New Georgia Tech Study Examines Diversity, Social Mistrust
Some researchers have argued for years that high rates of ethnic diversity in a community can eat away at social capital, the interconnectedness among neighbors that helps give rise to a functioning society. A new study led by a Georgia Institute of Technology economist has found new data-based evidence for that theory that also may help explain why it happens.
Instead of relying on behavioral survey data, as key prior studies have, Associate Professor Willie Belton and his coauthors looked at 15 years of county-level U.S. Census data with details on black, Latino, white, and Asian population, along with another data set tracking membership in social, religious, and political groups — measures researchers have argued are good proxies for social trust.
The study found that social capital increased in counties where one ethnicity dominates, but declined in communities with higher rates of diversity.
Looking for Evidence of a Cause
Belton and his coauthors scoured the data for evidence pointing to one of the three theories proposed to explain the link between social capital and diversity: the contact, hunker-down, and conflict theories.
The contact thesis suggests that rising diversity boosts social capital as people of different ethnicities become more tolerant of one another. The “hunker down” theory suggests that social capital declines because people retreat into their shells when faced with rising diversity—rejecting newcomers but also pulling back on engagement with people of their own ethnic group in an effort to shelter themselves. The conflict model explains falling social capital as backlash against newcomers in a perceived fight over limited resources.
Belton’s study found sufficient evidence in the data to reject the contact hypothesis, but the results were less clear when it came to the remaining two propositions.
Their study found no evidence that increased immigration in the most ethnically similar counties caused reductions in social capital—a finding the researchers said was inconsistent with what the hunker-down theory would predict. But they said they could not conclusively determine whether the hunker-down theory or the conflict theory was correct.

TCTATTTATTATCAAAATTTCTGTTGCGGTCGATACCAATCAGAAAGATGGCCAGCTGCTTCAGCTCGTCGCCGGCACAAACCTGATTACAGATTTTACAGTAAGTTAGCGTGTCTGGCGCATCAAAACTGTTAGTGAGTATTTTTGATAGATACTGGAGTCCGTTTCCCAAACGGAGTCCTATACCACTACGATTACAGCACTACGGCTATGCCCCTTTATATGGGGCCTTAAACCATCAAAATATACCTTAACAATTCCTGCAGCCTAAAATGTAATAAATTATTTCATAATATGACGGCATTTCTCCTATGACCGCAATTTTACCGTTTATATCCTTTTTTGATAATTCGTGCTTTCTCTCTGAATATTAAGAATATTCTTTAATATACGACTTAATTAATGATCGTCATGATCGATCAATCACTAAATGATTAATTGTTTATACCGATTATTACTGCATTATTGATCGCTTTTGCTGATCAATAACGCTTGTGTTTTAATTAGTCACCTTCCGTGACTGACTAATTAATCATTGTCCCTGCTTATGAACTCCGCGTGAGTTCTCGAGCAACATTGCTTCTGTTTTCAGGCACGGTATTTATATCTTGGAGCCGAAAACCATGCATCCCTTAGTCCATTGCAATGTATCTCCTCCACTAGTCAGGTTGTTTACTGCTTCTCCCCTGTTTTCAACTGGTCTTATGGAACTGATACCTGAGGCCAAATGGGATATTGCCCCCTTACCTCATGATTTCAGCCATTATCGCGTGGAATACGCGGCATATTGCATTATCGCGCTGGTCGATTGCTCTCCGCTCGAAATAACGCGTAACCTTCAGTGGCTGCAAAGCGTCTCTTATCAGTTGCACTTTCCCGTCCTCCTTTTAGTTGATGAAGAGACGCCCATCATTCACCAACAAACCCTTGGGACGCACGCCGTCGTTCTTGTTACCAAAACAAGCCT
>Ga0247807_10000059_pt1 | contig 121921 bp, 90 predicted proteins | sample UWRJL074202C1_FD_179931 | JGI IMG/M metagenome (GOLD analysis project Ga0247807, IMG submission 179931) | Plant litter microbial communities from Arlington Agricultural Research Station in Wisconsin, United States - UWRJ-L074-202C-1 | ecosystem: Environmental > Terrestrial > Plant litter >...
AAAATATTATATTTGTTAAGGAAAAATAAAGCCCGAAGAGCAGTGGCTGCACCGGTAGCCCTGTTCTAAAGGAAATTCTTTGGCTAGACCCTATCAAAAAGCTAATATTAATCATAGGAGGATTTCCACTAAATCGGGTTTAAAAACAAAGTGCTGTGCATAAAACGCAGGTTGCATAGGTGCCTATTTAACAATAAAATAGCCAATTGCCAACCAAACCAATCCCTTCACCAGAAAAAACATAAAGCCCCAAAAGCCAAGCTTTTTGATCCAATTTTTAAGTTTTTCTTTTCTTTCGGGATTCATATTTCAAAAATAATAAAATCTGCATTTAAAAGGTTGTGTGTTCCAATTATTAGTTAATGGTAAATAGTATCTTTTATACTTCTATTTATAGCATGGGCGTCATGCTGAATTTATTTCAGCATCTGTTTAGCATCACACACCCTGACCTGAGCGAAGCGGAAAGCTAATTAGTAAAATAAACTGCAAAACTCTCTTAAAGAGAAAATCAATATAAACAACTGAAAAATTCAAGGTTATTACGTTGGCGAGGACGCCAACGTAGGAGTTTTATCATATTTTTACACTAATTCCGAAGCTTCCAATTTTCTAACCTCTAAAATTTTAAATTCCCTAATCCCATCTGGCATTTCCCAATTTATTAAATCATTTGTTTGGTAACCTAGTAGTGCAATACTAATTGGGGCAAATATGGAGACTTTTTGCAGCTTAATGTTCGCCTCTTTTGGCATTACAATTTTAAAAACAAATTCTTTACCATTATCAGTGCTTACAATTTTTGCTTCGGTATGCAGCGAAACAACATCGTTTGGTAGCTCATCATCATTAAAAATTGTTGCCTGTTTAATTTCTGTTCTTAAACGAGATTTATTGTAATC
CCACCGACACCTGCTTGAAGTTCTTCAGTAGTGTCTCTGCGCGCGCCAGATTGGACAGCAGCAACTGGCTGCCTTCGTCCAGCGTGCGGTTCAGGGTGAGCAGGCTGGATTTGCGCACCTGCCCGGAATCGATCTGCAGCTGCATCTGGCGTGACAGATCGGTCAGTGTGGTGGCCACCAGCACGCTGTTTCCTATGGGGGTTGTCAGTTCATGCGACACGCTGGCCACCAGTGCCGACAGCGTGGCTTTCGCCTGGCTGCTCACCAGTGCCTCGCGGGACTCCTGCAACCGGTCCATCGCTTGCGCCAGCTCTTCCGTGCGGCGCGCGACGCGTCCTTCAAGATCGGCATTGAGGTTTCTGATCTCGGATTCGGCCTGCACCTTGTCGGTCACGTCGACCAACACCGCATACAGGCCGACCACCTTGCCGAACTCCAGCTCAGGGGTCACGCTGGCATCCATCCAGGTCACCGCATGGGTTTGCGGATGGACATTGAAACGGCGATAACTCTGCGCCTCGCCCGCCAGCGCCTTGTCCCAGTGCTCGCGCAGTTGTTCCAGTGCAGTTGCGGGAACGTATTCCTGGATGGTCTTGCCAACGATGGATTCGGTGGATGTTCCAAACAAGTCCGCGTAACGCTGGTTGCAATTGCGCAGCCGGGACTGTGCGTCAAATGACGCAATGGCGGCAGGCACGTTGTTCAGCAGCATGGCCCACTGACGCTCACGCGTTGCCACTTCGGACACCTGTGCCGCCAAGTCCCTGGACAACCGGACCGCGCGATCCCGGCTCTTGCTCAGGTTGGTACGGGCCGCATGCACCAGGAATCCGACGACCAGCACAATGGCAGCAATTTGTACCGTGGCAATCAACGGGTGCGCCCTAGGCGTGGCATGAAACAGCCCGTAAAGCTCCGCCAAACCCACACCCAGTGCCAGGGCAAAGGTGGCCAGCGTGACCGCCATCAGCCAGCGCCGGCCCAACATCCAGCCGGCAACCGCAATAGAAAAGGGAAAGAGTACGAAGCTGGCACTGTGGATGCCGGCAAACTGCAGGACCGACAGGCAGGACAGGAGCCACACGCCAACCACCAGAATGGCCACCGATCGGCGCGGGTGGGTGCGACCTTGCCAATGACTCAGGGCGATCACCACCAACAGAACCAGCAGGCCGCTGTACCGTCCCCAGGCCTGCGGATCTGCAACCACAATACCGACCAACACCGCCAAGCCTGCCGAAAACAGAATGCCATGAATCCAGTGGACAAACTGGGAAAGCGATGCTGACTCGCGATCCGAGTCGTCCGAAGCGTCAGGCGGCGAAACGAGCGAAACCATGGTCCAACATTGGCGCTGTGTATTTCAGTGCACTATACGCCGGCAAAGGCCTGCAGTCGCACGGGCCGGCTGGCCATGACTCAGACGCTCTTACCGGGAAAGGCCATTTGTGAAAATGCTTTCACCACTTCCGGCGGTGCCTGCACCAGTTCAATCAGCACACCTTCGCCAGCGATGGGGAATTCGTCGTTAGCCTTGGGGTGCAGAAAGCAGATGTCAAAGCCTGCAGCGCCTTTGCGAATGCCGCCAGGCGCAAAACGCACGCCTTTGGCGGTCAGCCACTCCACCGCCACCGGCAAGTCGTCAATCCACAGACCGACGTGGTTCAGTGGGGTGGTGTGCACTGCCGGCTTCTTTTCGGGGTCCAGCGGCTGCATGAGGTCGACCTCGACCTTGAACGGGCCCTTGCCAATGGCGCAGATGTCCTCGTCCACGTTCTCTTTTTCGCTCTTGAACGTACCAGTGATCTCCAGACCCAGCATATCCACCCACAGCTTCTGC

“We reject the contact hypothesis, but find evidence consistent with the outcomes predicted in both the conflict hypothesis and (the) hunker-down hypothesis, in inter-ethnic relations,” they wrote in the paper. “Due to data limitations, we are unable to test directly which of these two thesis are more relevant for the U.S experience. However, we provide suggestive evidence in support of the conflict hypothesis over the hunker-down hypothesis.”
Other Influences Likely Outweigh Impact on Social Capital
Despite reinforcing the negative link between diversity and social capital, Belton and his coauthors cautioned that their study does not capture the potential benefits of immigration and should not be seen as discrediting the widely held viewpoint that diversity provides an array of benefits that favor economic innovation and society. They say these benefits could outweigh the negative influences on social capital accumulation.
“Though diversity may lead to a decrease in social capital as captured by our measures, our results do not provide evidence of the impact of diversity on other welfare outcomes or alternative measures of social capital,” wrote Belton and his coauthors, former School of Economics student Yameen Huq, and Ruth Uwaifo Oyelere of Agnes Scott College.
The paper, “Diversity and Social Capital in the U.S.: A Tale of Conflict, Contact, or Total Mistrust," appears in the June 2019 edition of the Review of Economics and Institutions.
Belton is an associate professor. Huq, who finished his undergraduate education at Georgia Tech in 2014 with Bachelor of Science degrees in Economics and Chemical and Bimolecular Engineering, is pursuing a Master of Science in Cybersecurity in the School of Public Policy.
The schools of Economics and Public Policy are units of Georgia Tech’s Ivan Allen College of Liberal Arts.